When it comes to building a brand, it’s a difficult proposition. In fact, the statistics say that 9 out of 10 brands fail in their first two years. One gentleman very successful in the clothing business who I looked to for advice said that I should do anything else but this business. 18 months later, I understand the reason he said that.
It seems from what I am learning that most brands start with a level of funding (a rich dad or angel investor, maybe their personal finances) but since it takes awhile to build a brand, they can easily go through the initial investment cash and become under-funded and will often run out of the working capital needed. Salaries get cut and there is a lack of funds for new development projects.
But what is always interesting is you would never know it. The website doesn’t show it. The clothes look great and aren’t whispering… “this company is falling apart.” The pictures of the models are of people smiling, the products seem fresh, but then one day they disappear or go bankrupt. I’ve watched a few companies that seemed like great companies just fold up and go away. It always come at a surprise… that company? No way. They seemed to have such a good product or company. But so that is the way of business. Laissez fair markets.
But I hate how that part of the brand is left out. The story behind the story. Why is it that brands today require some sort of illusion? Let’s present a successful logo and image, but behind the scenes there is scrambling and they might be in bad shape. But isn’t a brand at some level supposed to reflect truth? Honesty? Story? A narrative that connects to the heart of it customers? Should it also resonate with the people running it? Do they love the products they are selling? Are their passionate people in it or is it just a investment firm who hired out employees who don’t care about the products or purpose? For the most part, we don’t know this with brands. It’s all the behind the scenes stuff.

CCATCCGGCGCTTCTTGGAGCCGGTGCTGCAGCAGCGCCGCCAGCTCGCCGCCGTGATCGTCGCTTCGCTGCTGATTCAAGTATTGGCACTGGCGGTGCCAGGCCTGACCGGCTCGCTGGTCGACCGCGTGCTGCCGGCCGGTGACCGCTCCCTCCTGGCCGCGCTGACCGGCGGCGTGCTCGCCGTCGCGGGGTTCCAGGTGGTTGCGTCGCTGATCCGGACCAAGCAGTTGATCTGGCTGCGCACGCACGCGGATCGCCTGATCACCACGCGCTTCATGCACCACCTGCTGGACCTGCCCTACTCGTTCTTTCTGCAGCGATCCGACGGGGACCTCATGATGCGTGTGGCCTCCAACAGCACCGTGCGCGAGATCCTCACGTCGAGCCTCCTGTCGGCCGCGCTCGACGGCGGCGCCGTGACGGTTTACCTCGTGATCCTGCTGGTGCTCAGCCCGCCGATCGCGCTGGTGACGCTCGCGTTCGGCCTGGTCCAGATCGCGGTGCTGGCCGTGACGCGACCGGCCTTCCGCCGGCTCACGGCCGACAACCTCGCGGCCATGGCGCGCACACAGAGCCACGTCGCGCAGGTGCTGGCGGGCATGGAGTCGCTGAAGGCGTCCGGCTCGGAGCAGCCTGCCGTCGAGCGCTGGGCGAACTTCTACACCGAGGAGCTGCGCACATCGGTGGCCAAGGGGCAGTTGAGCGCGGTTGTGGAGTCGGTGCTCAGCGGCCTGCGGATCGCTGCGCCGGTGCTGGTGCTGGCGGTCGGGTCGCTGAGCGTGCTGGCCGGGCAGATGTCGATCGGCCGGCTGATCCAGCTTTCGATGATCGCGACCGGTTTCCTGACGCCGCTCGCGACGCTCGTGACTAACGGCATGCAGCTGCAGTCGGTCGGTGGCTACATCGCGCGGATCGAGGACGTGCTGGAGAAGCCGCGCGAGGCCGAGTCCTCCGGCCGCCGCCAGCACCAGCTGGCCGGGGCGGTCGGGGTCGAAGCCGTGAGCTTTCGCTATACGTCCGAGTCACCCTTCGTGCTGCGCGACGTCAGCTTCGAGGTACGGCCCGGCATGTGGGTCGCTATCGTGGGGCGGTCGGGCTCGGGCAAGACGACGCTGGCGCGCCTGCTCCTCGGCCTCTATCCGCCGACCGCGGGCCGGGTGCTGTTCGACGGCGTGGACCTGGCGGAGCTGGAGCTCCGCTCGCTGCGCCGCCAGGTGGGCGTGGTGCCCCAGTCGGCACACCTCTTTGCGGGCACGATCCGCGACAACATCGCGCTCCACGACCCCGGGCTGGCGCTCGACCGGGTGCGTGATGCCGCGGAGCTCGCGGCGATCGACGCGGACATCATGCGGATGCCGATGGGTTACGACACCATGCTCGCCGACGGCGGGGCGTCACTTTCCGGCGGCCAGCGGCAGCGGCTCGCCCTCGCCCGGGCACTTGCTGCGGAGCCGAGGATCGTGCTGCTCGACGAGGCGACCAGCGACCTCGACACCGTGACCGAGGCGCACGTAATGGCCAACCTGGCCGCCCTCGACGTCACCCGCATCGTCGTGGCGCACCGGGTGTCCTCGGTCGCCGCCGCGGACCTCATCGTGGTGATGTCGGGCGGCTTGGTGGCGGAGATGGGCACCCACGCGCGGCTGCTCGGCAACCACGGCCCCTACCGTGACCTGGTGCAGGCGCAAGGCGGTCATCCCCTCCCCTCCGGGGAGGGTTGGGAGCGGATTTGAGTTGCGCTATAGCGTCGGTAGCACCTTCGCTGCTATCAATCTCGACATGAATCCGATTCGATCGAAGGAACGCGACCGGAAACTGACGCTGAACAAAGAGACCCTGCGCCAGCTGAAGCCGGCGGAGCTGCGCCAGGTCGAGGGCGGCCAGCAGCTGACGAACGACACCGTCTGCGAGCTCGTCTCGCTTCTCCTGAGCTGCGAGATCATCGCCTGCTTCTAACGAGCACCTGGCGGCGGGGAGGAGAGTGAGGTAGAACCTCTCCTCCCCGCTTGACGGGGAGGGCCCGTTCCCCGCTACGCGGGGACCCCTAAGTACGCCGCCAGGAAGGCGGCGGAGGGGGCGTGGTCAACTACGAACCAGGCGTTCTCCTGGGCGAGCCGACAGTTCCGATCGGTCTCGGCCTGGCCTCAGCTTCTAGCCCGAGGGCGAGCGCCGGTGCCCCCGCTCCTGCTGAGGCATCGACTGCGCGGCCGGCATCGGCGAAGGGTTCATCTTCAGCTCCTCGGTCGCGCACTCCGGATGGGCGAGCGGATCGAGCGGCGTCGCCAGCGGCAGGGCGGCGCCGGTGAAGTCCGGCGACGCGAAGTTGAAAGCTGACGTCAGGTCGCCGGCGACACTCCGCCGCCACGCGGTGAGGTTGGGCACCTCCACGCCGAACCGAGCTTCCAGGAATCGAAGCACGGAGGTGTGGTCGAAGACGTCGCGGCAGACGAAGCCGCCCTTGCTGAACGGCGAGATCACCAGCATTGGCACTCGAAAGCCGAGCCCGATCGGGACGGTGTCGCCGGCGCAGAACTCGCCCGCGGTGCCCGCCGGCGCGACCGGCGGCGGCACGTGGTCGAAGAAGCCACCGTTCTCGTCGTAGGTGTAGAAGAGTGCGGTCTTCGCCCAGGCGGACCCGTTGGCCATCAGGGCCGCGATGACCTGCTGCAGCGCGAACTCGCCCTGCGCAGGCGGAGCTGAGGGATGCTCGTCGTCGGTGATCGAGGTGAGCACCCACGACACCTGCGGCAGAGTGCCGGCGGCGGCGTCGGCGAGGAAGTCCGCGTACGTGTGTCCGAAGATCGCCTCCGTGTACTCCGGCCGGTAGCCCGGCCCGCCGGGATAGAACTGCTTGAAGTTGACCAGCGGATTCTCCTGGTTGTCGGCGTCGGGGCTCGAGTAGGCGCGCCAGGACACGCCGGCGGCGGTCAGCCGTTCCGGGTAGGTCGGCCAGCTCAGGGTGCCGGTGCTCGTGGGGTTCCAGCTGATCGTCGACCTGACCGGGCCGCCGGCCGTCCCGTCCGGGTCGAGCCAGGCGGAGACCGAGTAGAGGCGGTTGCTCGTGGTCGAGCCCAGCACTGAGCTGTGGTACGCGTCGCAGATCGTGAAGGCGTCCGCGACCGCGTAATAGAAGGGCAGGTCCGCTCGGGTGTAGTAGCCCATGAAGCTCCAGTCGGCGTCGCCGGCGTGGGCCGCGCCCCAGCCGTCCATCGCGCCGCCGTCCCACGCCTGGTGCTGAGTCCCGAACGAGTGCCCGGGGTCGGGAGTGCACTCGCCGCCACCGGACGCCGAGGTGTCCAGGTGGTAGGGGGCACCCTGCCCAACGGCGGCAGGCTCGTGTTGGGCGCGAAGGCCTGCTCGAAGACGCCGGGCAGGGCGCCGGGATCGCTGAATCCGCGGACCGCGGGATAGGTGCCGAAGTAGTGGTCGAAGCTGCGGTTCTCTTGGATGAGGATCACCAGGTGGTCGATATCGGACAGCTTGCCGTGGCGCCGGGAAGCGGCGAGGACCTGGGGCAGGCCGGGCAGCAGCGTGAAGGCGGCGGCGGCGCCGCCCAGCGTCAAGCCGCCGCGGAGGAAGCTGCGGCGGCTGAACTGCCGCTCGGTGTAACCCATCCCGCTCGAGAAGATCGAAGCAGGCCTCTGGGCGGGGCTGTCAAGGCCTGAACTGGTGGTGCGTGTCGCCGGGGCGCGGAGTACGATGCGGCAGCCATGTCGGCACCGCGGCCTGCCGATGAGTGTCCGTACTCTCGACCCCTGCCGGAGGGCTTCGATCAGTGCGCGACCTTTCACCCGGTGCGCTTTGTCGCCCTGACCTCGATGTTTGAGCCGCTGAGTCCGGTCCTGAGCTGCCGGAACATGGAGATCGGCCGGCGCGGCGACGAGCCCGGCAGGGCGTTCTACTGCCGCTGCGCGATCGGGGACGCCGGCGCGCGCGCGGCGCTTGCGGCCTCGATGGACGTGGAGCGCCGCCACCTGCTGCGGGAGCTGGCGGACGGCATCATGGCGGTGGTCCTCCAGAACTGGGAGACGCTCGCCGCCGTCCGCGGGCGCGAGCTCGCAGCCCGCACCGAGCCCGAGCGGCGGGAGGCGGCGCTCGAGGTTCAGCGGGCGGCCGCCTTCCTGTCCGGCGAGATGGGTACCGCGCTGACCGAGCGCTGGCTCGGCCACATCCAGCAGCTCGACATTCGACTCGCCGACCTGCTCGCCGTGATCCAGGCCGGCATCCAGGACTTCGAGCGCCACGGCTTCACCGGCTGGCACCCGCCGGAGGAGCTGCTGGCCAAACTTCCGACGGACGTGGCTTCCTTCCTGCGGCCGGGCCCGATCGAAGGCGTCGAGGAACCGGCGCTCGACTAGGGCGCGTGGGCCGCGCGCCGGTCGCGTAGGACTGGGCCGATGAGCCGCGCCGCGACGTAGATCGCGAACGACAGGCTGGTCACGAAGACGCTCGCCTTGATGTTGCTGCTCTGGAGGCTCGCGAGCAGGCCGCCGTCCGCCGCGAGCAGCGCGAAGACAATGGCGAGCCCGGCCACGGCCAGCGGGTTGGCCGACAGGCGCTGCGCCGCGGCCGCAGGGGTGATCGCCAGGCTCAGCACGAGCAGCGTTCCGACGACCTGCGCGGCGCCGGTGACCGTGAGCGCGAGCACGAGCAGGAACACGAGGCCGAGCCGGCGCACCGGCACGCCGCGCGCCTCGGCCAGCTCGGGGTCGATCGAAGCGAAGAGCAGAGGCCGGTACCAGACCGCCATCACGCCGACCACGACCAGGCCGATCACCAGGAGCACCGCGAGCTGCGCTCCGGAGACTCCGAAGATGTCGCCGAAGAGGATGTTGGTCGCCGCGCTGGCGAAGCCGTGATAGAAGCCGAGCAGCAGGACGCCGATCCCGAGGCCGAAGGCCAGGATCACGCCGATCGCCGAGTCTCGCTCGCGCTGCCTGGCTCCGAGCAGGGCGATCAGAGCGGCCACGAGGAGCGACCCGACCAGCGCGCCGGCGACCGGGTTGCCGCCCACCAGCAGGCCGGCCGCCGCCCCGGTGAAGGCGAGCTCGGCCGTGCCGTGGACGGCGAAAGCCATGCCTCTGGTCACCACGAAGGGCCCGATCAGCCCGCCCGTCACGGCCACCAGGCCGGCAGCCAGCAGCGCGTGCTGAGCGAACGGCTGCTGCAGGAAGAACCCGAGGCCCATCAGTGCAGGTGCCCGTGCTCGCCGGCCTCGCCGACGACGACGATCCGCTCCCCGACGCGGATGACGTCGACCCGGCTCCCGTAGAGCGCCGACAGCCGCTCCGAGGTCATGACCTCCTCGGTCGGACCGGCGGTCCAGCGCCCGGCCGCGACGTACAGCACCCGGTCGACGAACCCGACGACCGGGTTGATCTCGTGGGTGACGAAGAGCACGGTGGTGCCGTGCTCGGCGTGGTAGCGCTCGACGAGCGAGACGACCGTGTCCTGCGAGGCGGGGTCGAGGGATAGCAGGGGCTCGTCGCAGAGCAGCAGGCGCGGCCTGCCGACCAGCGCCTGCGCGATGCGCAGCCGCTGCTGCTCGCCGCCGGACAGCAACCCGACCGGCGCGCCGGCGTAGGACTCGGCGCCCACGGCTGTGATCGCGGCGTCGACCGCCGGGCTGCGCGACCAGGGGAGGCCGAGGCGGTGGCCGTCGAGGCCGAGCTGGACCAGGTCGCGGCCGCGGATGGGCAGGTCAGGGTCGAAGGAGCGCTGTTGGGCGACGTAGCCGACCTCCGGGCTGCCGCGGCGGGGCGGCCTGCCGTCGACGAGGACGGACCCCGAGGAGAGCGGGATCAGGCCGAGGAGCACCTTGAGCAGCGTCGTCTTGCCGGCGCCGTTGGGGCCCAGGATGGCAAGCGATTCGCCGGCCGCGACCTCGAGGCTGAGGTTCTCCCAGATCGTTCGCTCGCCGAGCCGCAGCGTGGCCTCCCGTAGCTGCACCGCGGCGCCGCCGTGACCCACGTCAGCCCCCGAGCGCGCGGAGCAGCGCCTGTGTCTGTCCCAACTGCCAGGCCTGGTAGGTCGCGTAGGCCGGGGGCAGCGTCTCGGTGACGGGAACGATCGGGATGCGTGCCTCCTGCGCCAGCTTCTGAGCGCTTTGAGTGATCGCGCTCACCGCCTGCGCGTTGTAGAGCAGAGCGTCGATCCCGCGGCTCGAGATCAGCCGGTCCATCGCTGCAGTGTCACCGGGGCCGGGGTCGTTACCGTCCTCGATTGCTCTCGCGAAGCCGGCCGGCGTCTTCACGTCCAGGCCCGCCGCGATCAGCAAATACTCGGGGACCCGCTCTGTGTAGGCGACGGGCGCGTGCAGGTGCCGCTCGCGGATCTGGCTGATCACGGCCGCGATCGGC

I realize this might be a little idealistic thinking. That somehow a company would be honest about their company or how they are doing. In essence, who wants to be buying products from a company that might go bankrupt in a few months? We want to buy from a brand, like we might pick a stock, the ones that are on the up.
But here is where I see the problem with that. It takes away the personal part of the brand. The people behind it are no longer people. They become politicians and only salesmen. They no longer simply relate to who we are and the lives we lead. They are supposed to be fantasies of the life we want.
Ok, that will sell clothes. And you can be successful at that. But I am a believer that we also need people who relate to us. That are maybe just like us. And just living a slightly different life that we can relate with. I'd like to think most of our customers would just as easily be my friends, as anything else.
With that said, I wanted to share what I read this morning and offer a little reflection on our business.
“The bows of the warriors are broken but those who stumbled are armed with strength.”
-1 Samuel 2:4
I’ve been reflecting over the last 24 months of our company, and with it being the start of 2012, I read through a journal I had been writing in. Spent an hour reading the last years moments on paper. It was the most sobering experience I’ve had in awhile. I didn’t realize how many moments of confusion, and struggles over the last year with our business. Building this brand is extremely hard. While I would also say it has been some of the most thrilling moments of my life. There have been many set backs, adversity, manufacturing problems, financial struggles, days of depression. Some days I have found the energy to overcome, other days not knowing if I can make it another day.